Though it was my impression that Japanese artists are still somewhat constrained in how much they can portray (perhaps more applicable to professional comic artists), I have been told otherwise. The depiction of very explicit love scenes apparently peaked several years ago for DJ artists. The demand for doujinshi with less graphic detail prevailed in a girls'/women's market. ("Fig leaves," i.e., a strategically placed hand, can of beer, rose bloom, dialogue bubble, spray of white ink, etc., are not always indicative of censorship but are also employed to build fantasy.)

In response to a common belief that yaoi is gay pornography for women, MJJohnson writes in "What's Yaoi?" (Fall 2000), "It's a FEMALE fantasy of what's sexually attractive, not a gay male one. Yaoi embodies the (surprisingly common) female notion that m/m relationships are the stuff of high romance and beauty and true love and angst and impossibly wonderful sex five times an hour. Not surprisingly, yaoi gives real gay men the giggles."

Janette, who wrote "Yaoi: The Four-Letter Word of Anime" (2000), added, "I've watched movies with gay themes and some simulated gay sex, but I haven't and don't think I want to see gay porn. I think the difference is in yaoi it's animated or manga. It's not real, it's prettied up, and it's sort of this idealized idea of what gay sex would be like."

Another question I had was whether yaoi and hentai (which supplies hard-core "fan service" for men) were not similar in function. Alice responded, "I've always seen the majority (there are always exceptions) of yaoi as closer to romance novels for women in form and function than to anything like guy porn. This doesn't mean there isn't hot and heavy sex - as you can see by picking up almost any romance novel today, average women like reading sex too (amazing, I know). This comparison also seems natural to me because yaoi has lots of roots in shoujo manga, while porn is usually an aid to, uhm, getting the job done."

"Yaoi/BL is emotional porn for women," opined MJJohnson. "The highs and lows and thrills and eroticism aren't in the sex so much as the emotions. That too is only as true as it needs to be. The anime-based yaoi is often stock, any two guys having any two-guy sex - and the sex is getting a little more explicit as time goes by. But even then the emotions are given play as well - even if the emotional attitudes are as stock and stereotyped as the sexual activities."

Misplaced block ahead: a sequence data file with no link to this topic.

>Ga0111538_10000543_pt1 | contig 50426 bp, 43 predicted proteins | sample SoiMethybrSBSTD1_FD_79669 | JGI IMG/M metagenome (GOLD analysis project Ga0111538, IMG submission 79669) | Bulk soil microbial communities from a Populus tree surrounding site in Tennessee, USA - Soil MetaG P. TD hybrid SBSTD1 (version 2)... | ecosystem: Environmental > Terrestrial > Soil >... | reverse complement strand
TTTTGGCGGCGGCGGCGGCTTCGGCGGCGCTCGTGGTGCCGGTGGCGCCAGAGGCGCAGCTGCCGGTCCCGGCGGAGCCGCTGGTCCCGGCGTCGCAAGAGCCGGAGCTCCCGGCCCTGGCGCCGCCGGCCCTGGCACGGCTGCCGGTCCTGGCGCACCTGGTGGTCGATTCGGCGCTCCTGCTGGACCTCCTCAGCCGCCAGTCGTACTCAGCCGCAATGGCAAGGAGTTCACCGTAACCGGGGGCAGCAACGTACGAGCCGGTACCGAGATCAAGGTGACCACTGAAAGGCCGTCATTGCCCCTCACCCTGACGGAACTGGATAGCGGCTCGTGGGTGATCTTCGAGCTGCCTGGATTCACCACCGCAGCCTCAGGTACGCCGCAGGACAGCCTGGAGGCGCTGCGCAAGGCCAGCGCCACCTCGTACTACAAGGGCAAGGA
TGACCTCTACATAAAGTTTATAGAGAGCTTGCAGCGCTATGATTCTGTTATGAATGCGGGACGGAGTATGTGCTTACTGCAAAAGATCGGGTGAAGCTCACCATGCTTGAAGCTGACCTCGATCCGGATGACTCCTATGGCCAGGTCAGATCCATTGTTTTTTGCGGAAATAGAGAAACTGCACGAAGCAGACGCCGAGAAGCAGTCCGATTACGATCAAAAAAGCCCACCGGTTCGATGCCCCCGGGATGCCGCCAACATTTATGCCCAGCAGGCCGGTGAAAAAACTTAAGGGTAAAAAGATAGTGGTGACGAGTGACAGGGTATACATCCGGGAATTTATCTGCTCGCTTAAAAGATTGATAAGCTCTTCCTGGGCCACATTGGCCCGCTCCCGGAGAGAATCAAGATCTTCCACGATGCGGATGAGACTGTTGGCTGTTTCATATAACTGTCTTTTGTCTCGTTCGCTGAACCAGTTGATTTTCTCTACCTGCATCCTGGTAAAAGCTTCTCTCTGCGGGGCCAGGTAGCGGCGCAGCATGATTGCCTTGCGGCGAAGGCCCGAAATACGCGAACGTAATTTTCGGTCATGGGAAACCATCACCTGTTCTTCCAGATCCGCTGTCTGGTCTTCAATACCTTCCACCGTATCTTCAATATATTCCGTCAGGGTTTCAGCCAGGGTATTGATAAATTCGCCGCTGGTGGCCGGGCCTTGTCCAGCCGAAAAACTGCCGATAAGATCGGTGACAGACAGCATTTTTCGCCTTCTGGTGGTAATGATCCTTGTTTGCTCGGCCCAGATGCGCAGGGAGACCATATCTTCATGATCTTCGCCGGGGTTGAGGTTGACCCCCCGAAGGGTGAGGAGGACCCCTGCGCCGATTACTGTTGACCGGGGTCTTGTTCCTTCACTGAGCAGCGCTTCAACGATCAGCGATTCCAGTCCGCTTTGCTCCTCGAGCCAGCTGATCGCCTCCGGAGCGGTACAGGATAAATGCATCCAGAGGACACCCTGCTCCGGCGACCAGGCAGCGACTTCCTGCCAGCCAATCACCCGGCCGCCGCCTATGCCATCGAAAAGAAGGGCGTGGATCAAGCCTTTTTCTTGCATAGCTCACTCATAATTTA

A final rebuttal came from MimiE, "One of the common arguments I get from guys is that yaoi is just 'porn for women' and that I shouldn't be putting on 'airs' about it, I should come out of the closet and just admit I'm a pervert. There's a LOT of boy's love material out there that has no sex at all, fade-to-black, or very little sex. That's what I read, and I will NOT equate it with porn, because it isn't."

Many U.S. BL/yaoi fans read translations of Japanese manga and/or read English-language fanfiction (fanfics), rather than watch anime (very limited selection of English-subtitled videos). Zoey Hayes comments, "I prefer fanfiction. (That might be because I haven't really watched yaoi video.) I got into yaoi because I was trying to find good fics about the character (Zoisite) I cosplay most as. I did not even know I was reading yaoi until months later." (NOTE: SAILOR MOON'S Zoisite became female in the English-dubbed anime and his lover's name, Kunzite, was changed to Malachite.)

Fran C., who also got hooked on yaoi through fanfiction, observes, "One thing I noticed is that yaoi manga and doujinshi have become available in several languages: Japanese, English, Korean, Chinese, Spanish, Italian, and many more. It has reached many countries...you can see how widespread it is. It's like everything is under the blanket."

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Kat Avila has an M.A. in Communication, and is of Japanese and Mexican-Indian ancestry. She maintains a web site on Chicano/Latino and Asian American theatre at http://www.geocities.com/buscandocalifornia/ and can be contacted at buscandocalifornia@yahoo.com.

Pluto is the artist of the original drawings that appear with this article and is a member of Umbrella Studios. She was responsible for the art show, doujinshi exhibition table, and artist alley at Yaoi-Con 2001. You can see more of her artwork at